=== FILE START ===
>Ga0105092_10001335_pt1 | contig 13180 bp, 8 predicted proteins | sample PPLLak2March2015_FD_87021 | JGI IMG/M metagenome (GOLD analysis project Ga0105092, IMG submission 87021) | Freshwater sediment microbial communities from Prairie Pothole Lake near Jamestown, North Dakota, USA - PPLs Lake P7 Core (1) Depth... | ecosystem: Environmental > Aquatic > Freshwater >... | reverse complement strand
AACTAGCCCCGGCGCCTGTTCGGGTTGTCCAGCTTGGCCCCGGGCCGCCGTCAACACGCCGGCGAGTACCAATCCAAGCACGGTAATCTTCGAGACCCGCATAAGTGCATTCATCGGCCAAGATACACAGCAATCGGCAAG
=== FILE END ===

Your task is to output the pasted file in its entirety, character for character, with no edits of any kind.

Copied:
>Ga0105092_10001335_pt1 | contig 13180 bp, 8 predicted proteins | sample PPLLak2March2015_FD_87021 | JGI IMG/M metagenome (GOLD analysis project Ga0105092, IMG submission 87021) | Freshwater sediment microbial communities from Prairie Pothole Lake near Jamestown, North Dakota, USA - PPLs Lake P7 Core (1) Depth... | ecosystem: Environmental > Aquatic > Freshwater >... | reverse complement strand
AACTAGCCCCGGCGCCTGTTCGGGTTGTCCAGCTTGGCCCCGGGCCGCCGTCAACACGCCGGCGAGTACCAATCCAAGCACGGTAATCTTCGAGACCCGCATAAGTGCATTCATCGGCCAAGATACACAGCAATCGGCAAG